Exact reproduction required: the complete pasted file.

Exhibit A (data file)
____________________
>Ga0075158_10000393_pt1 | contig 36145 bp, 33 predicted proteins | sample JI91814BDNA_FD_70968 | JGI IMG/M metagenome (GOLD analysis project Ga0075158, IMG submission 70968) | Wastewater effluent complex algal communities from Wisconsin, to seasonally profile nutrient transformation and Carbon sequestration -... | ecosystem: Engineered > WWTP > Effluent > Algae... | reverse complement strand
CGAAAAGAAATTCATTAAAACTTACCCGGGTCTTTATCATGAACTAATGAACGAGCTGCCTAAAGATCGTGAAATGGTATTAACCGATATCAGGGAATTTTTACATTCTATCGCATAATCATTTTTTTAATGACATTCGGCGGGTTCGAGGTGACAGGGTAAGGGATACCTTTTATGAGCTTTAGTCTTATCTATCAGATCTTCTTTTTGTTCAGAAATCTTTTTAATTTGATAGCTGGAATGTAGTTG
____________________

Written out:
>Ga0075158_10000393_pt1 | contig 36145 bp, 33 predicted proteins | sample JI91814BDNA_FD_70968 | JGI IMG/M metagenome (GOLD analysis project Ga0075158, IMG submission 70968) | Wastewater effluent complex algal communities from Wisconsin, to seasonally profile nutrient transformation and Carbon sequestration -... | ecosystem: Engineered > WWTP > Effluent > Algae... | reverse complement strand
CGAAAAGAAATTCATTAAAACTTACCCGGGTCTTTATCATGAACTAATGAACGAGCTGCCTAAAGATCGTGAAATGGTATTAACCGATATCAGGGAATTTTTACATTCTATCGCATAATCATTTTTTTAATGACATTCGGCGGGTTCGAGGTGACAGGGTAAGGGATACCTTTTATGAGCTTTAGTCTTATCTATCAGATCTTCTTTTTGTTCAGAAATCTTTTTAATTTGATAGCTGGAATGTAGTTG